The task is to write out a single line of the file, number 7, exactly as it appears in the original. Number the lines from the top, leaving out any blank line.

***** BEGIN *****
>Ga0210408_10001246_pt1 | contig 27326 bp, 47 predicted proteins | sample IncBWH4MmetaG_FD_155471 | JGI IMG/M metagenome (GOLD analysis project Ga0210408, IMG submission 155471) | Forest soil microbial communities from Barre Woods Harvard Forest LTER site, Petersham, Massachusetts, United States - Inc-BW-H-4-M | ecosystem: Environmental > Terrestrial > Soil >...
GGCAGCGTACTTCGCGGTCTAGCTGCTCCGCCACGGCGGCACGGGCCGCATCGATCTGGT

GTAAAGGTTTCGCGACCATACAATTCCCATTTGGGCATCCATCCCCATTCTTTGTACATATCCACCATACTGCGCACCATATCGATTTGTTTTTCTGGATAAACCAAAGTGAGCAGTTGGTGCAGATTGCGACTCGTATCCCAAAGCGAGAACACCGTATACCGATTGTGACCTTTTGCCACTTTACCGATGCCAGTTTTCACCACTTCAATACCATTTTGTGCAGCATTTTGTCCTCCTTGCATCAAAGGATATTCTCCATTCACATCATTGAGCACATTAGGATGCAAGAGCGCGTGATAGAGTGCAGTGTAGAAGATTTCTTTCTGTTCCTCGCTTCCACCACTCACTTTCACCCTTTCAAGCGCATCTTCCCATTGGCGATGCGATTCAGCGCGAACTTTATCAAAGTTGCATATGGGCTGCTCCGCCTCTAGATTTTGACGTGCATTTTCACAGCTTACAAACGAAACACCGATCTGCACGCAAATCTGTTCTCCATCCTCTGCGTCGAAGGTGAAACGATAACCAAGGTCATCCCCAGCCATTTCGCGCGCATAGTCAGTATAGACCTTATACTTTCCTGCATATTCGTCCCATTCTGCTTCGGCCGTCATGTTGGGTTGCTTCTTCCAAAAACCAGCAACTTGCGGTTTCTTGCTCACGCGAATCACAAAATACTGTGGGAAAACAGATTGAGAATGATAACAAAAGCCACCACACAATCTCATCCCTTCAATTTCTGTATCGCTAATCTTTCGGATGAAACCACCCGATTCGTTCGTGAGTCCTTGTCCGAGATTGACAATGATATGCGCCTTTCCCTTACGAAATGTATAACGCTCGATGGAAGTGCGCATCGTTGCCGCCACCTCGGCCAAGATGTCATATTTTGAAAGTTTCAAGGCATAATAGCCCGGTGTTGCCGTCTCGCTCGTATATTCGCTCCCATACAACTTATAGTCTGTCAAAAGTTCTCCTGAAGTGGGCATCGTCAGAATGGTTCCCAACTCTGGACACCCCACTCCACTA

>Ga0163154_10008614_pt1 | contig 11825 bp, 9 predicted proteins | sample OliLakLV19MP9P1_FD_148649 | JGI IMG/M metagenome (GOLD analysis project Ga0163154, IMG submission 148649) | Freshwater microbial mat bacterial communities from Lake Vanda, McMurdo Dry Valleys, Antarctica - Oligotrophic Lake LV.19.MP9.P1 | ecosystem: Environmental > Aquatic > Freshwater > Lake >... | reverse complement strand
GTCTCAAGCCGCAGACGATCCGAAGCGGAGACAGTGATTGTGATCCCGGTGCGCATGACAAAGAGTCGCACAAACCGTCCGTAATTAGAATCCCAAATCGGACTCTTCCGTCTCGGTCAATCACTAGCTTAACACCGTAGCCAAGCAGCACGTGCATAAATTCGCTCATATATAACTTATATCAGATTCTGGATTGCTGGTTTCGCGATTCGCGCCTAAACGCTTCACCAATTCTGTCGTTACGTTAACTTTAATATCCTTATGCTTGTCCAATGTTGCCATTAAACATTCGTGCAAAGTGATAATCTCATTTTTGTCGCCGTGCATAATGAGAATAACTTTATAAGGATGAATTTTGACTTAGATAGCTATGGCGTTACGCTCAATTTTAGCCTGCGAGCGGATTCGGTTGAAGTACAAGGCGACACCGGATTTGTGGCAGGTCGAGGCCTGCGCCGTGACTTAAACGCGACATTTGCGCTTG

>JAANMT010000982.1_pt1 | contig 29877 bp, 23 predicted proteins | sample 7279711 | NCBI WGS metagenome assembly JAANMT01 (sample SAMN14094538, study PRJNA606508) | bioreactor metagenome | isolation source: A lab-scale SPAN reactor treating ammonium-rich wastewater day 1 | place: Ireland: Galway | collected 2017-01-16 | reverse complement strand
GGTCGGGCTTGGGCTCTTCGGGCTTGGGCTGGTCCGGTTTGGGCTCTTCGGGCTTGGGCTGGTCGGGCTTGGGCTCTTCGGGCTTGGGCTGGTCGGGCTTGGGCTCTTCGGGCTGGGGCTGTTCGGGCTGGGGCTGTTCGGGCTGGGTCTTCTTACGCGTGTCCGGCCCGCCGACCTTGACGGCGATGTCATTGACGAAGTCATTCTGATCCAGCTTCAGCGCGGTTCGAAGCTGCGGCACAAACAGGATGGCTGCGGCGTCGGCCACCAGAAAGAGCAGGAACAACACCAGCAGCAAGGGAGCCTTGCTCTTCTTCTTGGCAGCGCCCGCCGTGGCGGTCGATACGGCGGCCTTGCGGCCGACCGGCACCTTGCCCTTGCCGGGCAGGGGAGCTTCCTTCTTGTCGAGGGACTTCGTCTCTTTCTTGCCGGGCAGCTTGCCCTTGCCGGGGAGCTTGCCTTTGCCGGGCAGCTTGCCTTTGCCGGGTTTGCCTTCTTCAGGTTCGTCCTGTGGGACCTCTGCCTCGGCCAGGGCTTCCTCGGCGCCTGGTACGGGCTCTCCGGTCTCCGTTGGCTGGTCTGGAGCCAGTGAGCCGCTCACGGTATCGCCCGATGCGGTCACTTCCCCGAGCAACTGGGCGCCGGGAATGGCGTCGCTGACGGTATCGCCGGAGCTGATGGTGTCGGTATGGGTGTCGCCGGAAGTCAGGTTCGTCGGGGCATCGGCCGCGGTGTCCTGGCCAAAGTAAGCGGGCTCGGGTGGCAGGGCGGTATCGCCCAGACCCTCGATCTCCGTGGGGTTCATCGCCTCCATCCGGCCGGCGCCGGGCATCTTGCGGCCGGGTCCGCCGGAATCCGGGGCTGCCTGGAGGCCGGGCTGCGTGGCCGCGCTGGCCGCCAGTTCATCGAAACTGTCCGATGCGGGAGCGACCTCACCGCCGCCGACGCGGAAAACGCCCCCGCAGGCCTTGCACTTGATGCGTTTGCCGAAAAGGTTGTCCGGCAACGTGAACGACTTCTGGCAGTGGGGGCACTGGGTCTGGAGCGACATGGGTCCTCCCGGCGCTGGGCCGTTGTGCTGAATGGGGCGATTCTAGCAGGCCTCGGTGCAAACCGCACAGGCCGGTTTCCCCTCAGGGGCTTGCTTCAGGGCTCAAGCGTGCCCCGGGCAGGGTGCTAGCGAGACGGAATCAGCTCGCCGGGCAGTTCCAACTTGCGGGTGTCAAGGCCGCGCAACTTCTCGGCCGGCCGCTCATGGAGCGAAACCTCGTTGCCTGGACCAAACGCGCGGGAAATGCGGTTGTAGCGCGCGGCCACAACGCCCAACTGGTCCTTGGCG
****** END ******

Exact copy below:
GGTCGGGCTTGGGCTCTTCGGGCTTGGGCTGGTCCGGTTTGGGCTCTTCGGGCTTGGGCTGGTCGGGCTTGGGCTCTTCGGGCTTGGGCTGGTCGGGCTTGGGCTCTTCGGGCTGGGGCTGTTCGGGCTGGGGCTGTTCGGGCTGGGTCTTCTTACGCGTGTCCGGCCCGCCGACCTTGACGGCGATGTCATTGACGAAGTCATTCTGATCCAGCTTCAGCGCGGTTCGAAGCTGCGGCACAAACAGGATGGCTGCGGCGTCGGCCACCAGAAAGAGCAGGAACAACACCAGCAGCAAGGGAGCCTTGCTCTTCTTCTTGGCAGCGCCCGCCGTGGCGGTCGATACGGCGGCCTTGCGGCCGACCGGCACCTTGCCCTTGCCGGGCAGGGGAGCTTCCTTCTTGTCGAGGGACTTCGTCTCTTTCTTGCCGGGCAGCTTGCCCTTGCCGGGGAGCTTGCCTTTGCCGGGCAGCTTGCCTTTGCCGGGTTTGCCTTCTTCAGGTTCGTCCTGTGGGACCTCTGCCTCGGCCAGGGCTTCCTCGGCGCCTGGTACGGGCTCTCCGGTCTCCGTTGGCTGGTCTGGAGCCAGTGAGCCGCTCACGGTATCGCCCGATGCGGTCACTTCCCCGAGCAACTGGGCGCCGGGAATGGCGTCGCTGACGGTATCGCCGGAGCTGATGGTGTCGGTATGGGTGTCGCCGGAAGTCAGGTTCGTCGGGGCATCGGCCGCGGTGTCCTGGCCAAAGTAAGCGGGCTCGGGTGGCAGGGCGGTATCGCCCAGACCCTCGATCTCCGTGGGGTTCATCGCCTCCATCCGGCCGGCGCCGGGCATCTTGCGGCCGGGTCCGCCGGAATCCGGGGCTGCCTGGAGGCCGGGCTGCGTGGCCGCGCTGGCCGCCAGTTCATCGAAACTGTCCGATGCGGGAGCGACCTCACCGCCGCCGACGCGGAAAACGCCCCCGCAGGCCTTGCACTTGATGCGTTTGCCGAAAAGGTTGTCCGGCAACGTGAACGACTTCTGGCAGTGGGGGCACTGGGTCTGGAGCGACATGGGTCCTCCCGGCGCTGGGCCGTTGTGCTGAATGGGGCGATTCTAGCAGGCCTCGGTGCAAACCGCACAGGCCGGTTTCCCCTCAGGGGCTTGCTTCAGGGCTCAAGCGTGCCCCGGGCAGGGTGCTAGCGAGACGGAATCAGCTCGCCGGGCAGTTCCAACTTGCGGGTGTCAAGGCCGCGCAACTTCTCGGCCGGCCGCTCATGGAGCGAAACCTCGTTGCCTGGACCAAACGCGCGGGAAATGCGGTTGTAGCGCGCGGCCACAACGCCCAACTGGTCCTTGGCG